(Another) Postcard from Sydney: Part I

We’ve arrived in Sydney after a stopover in Dubai. I should warn you that if you’re expecting to read about Sydney’s iconic sites, you’re going to be disappointed. If that’s what you’re after, check out my earlier posts from 2010 and 2016. No, this post is about one of Sydney’s many ‘burbs, the wonderfully named Woolloomoolloo, a harbourside town 1.5km east of the Sydney CBD, near to Kings Cross and Potts Point.

Woolloomooloo was originally a working-class district, largely docks, which has undergone significant gentrification, particularly along its waterfront where we were staying.  Its name comes from the first homestead in the area, Wolloomooloo House, built by its first landowner John Palmer. There is debate as to how Palmer came up with the name with different Aboriginal words being suggested. Was it Wallamullah, meaning place of plenty or Wallabahmullah, meaning a young black kangaroo?

After the First Fleet’s arrival in Sydney, the area was initially called Garden Cove or Garden Island Cove after the nearby small wooded off-shore Garden Island. The first land grant was given to John Palmer in 1793 to allow him to run cattle for the fledgling colony. In the 1840s the farm land was subdivided into what is now Woolloomooloo, Darlinghurst and parts of Surry Hills. Originally affluent residents built grand houses here, many with spectacular gardens, attracted by the bay and close proximity to the city and Government House.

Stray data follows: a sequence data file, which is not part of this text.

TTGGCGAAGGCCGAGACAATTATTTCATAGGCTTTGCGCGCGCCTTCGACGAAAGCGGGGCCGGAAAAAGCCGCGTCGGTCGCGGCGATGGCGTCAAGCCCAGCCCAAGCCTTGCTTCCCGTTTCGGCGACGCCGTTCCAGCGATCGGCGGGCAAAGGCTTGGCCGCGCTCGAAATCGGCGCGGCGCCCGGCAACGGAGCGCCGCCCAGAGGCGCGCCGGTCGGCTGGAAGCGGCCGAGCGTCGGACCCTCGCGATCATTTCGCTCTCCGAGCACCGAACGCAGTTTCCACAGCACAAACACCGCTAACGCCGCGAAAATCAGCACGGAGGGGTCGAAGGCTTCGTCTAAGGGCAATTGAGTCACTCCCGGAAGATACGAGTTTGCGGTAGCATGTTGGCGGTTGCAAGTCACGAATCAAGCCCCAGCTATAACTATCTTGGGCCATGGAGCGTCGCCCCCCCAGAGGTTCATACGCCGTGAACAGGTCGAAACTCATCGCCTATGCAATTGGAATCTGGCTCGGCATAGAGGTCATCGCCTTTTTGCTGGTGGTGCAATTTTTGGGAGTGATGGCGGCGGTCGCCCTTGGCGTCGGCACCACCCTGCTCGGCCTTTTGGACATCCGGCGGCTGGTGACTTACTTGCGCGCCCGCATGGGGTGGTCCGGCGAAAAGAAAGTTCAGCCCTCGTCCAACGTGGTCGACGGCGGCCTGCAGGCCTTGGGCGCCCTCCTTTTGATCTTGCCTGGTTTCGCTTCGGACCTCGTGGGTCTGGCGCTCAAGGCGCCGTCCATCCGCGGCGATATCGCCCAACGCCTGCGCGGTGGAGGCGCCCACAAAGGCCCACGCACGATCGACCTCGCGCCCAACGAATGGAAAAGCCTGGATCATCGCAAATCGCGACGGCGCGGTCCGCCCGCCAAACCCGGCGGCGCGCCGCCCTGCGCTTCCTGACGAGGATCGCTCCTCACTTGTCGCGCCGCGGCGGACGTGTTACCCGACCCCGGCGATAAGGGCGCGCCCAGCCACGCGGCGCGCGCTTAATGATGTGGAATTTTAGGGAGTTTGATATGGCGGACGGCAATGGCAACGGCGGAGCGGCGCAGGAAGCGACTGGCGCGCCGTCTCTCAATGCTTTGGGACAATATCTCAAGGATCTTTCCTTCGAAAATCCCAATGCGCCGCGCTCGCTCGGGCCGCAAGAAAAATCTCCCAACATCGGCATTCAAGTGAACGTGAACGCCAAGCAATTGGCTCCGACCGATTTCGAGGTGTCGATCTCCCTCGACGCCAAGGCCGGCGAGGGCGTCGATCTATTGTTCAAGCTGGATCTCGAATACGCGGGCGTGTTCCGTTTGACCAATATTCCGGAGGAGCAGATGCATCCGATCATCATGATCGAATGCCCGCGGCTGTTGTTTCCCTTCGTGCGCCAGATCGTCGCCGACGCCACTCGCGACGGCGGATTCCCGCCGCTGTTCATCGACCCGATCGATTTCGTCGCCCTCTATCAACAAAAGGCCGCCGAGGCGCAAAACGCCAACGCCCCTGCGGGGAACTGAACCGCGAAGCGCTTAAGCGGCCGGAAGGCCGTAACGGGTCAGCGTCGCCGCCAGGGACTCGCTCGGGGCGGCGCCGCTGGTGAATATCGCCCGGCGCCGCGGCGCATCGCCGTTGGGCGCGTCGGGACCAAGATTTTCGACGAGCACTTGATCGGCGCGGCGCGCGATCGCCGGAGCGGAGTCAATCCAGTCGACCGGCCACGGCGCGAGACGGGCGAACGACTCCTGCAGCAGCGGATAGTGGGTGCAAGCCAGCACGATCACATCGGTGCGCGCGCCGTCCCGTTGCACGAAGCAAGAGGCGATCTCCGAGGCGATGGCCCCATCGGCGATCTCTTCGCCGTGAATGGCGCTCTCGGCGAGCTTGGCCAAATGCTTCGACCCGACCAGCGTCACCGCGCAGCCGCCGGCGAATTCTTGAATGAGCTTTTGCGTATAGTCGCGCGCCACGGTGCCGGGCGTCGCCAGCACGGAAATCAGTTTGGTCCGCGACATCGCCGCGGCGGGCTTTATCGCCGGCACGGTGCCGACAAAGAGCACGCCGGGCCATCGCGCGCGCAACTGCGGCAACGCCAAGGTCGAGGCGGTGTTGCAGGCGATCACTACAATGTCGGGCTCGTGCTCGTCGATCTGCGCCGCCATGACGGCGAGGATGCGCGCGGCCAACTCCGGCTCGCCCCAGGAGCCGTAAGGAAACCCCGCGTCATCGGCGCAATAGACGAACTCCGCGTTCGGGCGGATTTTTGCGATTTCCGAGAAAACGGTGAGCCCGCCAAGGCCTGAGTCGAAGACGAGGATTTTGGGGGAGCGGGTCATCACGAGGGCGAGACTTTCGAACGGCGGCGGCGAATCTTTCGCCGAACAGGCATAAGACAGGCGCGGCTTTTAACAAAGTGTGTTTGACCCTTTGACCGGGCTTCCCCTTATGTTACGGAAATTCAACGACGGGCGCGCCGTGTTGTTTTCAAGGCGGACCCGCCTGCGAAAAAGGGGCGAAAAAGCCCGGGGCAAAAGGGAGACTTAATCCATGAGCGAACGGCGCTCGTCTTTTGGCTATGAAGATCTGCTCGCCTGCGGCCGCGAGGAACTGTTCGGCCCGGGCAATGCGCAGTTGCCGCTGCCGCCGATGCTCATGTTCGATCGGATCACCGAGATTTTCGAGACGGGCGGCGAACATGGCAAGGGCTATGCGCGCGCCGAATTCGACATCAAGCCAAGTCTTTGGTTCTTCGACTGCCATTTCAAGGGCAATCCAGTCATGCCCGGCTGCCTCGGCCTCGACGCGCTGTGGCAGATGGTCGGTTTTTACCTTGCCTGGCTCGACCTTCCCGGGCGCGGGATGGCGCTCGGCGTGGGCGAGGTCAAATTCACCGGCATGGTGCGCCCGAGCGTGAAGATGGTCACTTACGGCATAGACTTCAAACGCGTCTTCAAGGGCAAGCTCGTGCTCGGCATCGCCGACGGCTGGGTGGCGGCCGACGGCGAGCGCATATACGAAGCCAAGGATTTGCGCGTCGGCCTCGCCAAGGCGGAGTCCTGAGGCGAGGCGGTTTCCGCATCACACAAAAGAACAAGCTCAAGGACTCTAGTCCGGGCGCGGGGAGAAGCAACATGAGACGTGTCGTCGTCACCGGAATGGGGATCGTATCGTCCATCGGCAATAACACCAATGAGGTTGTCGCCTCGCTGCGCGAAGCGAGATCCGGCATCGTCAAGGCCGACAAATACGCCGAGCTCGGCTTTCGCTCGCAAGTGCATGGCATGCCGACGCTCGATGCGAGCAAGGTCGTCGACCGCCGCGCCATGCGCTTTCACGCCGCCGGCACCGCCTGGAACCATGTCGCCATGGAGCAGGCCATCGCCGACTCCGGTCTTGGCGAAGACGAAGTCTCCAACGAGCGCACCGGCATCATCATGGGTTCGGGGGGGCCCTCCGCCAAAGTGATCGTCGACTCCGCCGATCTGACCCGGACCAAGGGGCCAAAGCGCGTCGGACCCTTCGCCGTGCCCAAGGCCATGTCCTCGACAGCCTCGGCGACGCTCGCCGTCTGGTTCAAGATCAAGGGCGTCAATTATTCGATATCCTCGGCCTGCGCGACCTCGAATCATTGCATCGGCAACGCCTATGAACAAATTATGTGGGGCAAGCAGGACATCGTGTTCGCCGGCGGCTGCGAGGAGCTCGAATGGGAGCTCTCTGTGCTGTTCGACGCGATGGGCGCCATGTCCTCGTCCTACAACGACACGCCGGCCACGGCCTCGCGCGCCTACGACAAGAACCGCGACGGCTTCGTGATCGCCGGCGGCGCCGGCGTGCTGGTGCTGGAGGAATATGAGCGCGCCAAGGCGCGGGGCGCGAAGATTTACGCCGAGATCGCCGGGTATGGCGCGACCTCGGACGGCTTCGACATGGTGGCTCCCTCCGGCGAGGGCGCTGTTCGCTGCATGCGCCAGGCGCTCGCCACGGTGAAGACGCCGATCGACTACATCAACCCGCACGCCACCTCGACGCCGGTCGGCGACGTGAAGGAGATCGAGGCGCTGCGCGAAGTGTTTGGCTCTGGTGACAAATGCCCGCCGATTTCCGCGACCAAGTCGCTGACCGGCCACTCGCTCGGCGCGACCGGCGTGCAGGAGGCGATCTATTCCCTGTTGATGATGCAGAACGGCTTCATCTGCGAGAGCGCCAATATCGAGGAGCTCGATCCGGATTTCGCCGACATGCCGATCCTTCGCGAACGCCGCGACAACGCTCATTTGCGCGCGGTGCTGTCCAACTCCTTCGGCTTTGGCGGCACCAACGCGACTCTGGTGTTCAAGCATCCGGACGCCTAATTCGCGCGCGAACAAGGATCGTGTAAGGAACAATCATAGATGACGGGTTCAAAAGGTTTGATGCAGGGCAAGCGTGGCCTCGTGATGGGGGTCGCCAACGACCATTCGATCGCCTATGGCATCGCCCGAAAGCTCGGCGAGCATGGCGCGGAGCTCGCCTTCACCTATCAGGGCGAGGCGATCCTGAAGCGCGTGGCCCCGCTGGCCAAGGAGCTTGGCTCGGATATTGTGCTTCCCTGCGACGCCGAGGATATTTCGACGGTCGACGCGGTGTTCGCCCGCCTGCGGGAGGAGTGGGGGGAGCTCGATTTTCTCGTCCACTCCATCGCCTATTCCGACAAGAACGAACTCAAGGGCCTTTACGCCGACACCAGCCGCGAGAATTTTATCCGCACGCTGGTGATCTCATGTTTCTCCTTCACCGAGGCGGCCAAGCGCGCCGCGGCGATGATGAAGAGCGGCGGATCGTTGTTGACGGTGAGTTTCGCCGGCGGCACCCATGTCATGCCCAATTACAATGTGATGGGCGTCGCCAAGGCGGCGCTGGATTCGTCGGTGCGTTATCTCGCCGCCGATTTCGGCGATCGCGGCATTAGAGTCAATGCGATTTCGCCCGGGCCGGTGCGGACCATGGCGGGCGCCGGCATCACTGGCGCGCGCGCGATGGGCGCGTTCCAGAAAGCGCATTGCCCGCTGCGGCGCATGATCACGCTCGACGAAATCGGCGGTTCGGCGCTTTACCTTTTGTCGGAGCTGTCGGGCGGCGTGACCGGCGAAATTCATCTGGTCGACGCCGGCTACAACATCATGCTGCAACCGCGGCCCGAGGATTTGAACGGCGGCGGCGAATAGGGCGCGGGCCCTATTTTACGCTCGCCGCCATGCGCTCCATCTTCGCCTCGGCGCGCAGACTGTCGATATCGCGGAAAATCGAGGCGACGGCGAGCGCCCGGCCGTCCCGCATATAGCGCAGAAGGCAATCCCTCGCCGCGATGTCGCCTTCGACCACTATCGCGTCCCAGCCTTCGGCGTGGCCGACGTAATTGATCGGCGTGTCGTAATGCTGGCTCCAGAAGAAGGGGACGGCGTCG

Woolloomooloo has a number of heritage-listed sites, including a couple on Cowper Wharf where we were staying. The town is also home to Finger Wharf built in 1911-15, and at the time the world’s largest wooden structure, to help re-organise Sydney Harbour’s foreshore facilities. The wharf’s influence diminished during the 1970s and it became derelict until the mid-1990s when it was turned into private residential apartments, a boutique hotel and several restaurants and bars. It’s now a thriving and popular area.